Saturday, February 25, 2017

If You Dream It Will It Happen?

What are the meaning of dreams? I'm sure there are scientists and physicians who have studied the topic extensively and would most definitely have an opinion. There might be those who believe in the more spiritual side of dreams and believe them to be a connection with our inner soul; perhaps trying to tell us something. Sometimes dreams are memories. Sometimes they are fantasies. Sometimes, depending on what we had for dinner, they could be REALLY out there and confusing (just ask my daughter; she once had a dream that involved dancing green beans).

Often, my dreams are a reflection and continuation of whatever I was thinking about before I dozed off. That could be good or bad, depending on the kind of day I'd had. If I'm working on a creative project and over thinking something, my dreams can take me in a direction of the different possibilities. That can be a good thing IF it helps me come to a conclusion.

Some dreams can be nightmares; they can be scary and overwhelming, often caused by fear, stress or doubt. When we're worried we find that our dreams take us down paths of distractions and gloom. We imagine the what ifs and the worse case scenarios; kind of the 'glass is half empty' type of dream. There's always that dream where you feel like you are falling and jerk yourself awake right before you hit the bottom.

So ... do you think dreams are real? Do they have any major significance other than helping us pass the time when we're sleeping? I am neither a psychologist nor a scientist, so I wouldn't presume to know for sure. However, I can say that last week when I woke up in the morning with a stiff shoulder and a tight neck, it may have had something to do with the yellow piece of paper I had accidentally knocked over and behind my desk and the 2 hours during the night I spent contorting my body trying again and again to reach, BUT I could be wrong.

When was the last time you had a dream that you thought was real or insightful? Was it helpful? Do you dream about accomplishing a personal goal? Do you dream about finding that someone special you've been looking for? Personally, I constantly have dreams where I am playing with some of the most adorable, furry little puppies, but sadly so far I haven't gotten one. 

Wednesday, February 15, 2017

Cookie Cutters Are Best Left In The Kitchen

Cookie cutters are a great invention. Anyone can express their creativity in the kitchen with a cut out for any shape. You can honor every holiday, a birthday, a graduation, a new house, or tell someone you love them simply by pressing that special cookie cutter into some dough and then decorating it so that it is just the way YOU want it to be. But cookie cutters are best left in the kitchen.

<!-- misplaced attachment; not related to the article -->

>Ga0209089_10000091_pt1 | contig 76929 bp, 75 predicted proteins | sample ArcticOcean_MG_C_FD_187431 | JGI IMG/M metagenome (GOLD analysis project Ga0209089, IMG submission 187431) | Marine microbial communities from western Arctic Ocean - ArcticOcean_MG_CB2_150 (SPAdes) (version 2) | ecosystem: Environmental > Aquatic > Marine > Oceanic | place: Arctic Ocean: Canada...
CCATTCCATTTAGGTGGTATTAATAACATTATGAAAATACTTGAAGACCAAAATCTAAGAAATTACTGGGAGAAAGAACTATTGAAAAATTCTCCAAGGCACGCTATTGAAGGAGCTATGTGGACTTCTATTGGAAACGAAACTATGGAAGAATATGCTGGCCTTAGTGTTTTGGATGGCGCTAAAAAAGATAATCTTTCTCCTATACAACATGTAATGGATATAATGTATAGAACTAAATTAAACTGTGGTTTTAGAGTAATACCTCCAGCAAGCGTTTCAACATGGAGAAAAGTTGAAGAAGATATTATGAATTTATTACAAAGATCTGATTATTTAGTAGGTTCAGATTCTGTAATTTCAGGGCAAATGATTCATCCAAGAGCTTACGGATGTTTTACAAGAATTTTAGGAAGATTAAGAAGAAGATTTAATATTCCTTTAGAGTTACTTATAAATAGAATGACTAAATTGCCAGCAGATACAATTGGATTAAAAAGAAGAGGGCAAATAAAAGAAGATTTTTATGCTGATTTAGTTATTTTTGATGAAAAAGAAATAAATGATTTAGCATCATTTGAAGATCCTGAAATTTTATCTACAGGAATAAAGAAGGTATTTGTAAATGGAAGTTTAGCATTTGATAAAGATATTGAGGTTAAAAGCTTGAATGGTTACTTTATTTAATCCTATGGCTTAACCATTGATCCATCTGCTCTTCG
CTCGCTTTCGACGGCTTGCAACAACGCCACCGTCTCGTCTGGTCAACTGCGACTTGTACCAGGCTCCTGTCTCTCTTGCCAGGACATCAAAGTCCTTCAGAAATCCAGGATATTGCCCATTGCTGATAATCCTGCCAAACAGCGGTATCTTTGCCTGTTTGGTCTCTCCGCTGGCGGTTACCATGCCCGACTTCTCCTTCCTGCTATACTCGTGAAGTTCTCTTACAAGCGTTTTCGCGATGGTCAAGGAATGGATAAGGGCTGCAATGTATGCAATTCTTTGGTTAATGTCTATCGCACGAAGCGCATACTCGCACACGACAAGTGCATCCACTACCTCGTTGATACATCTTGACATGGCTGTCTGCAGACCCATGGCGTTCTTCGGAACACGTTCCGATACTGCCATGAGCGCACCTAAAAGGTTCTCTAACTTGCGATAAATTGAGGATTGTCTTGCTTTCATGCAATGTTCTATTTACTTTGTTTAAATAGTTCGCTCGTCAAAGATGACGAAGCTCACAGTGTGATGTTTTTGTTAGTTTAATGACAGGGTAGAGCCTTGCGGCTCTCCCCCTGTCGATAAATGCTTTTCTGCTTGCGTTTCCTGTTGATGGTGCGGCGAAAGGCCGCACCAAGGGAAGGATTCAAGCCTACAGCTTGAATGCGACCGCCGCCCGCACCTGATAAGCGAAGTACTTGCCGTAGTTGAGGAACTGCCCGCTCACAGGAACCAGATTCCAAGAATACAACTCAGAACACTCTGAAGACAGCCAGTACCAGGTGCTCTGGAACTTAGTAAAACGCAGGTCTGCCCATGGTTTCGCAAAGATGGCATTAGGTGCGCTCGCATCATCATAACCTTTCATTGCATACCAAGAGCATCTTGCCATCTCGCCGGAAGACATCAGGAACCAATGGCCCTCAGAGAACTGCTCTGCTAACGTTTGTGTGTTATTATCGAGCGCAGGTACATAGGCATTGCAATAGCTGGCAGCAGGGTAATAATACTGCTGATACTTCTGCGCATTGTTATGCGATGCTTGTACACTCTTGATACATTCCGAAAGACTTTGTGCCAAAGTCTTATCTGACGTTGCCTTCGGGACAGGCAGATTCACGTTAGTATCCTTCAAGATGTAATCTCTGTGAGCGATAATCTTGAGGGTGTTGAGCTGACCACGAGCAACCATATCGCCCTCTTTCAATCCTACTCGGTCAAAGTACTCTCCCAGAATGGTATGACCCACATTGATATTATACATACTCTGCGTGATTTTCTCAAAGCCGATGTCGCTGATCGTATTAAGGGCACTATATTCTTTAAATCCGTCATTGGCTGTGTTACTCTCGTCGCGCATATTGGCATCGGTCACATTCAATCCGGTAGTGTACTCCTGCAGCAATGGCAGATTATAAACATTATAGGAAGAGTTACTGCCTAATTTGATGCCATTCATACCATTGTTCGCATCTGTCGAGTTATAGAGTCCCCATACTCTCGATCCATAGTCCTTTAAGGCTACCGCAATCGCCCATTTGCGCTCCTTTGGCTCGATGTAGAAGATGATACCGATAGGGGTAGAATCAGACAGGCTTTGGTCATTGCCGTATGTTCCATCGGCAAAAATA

People are not cookie dough, although their personalities can be sticky at times and things can get messy. Employees can not be duplicated to perform the same. Students will not all learn in similar ways. A lot of 'things' can be mass produced in a factory on a conveyor belt and they will appear to be the same, but people are different. People are unique. We look different, we behave and react different, and we process everything differently. A factory can create a product where the outcome will basically be the same because there are NO variations, but service-related industries will never have the same result. Why? Because people are directly involved. Sure, a company can have a goal of how their customer service should perform, but there are too many unknown factors. The customer may have had a bad experience with the company. The customer service rep may not be fully knowledgeable of the company's product or service and unknowingly give the customer the wrong information.
 
This week I attended a college lecture given by Henry Winkler (actor, writer, producer, etc., but best known to many as 'The Fonz' from the TV show 'Happy Days'). It was an interesting lecture with many great insights. He talked about his career, about his family, about his struggles with dyslexia, and his personal experiences with learning. Everyone has issues and things they must overcome in their lives, but he didn't discover his dyslexia til he was in his early 30s. Until then he was told constantly that he was dumb, he was stupid, he was lazy, and he would never amount to anything. His teachers couldn't (or didn't) help him; neither did his parents. But he didn't give up. He had dreams and goals and was determined to find a way to achieve them. He talked about today's education and the need and importance to try and reach each student where they are.
 
We've all known that student (perhaps we were that student) who tried and tried and tried to get through a particular subject at school, but found themselves struggling. I am certainly not going to blame the teachers, but believe it or not even teachers are human. As with any profession, some teachers are great and some are not. Today's schools have limitations though, as do many areas of life (businesses included). It is easy to understand why in a classroom of 30+ students some will be at the top of the learning curve and some will be at the bottom AND some will get lost in the middle. It is frustrating for any human being though, whether they are a young student in the classroom or an adult working at their job, to feel overwhelmed because they are yearning to learn and do a great job, but the system seems to be fighting them.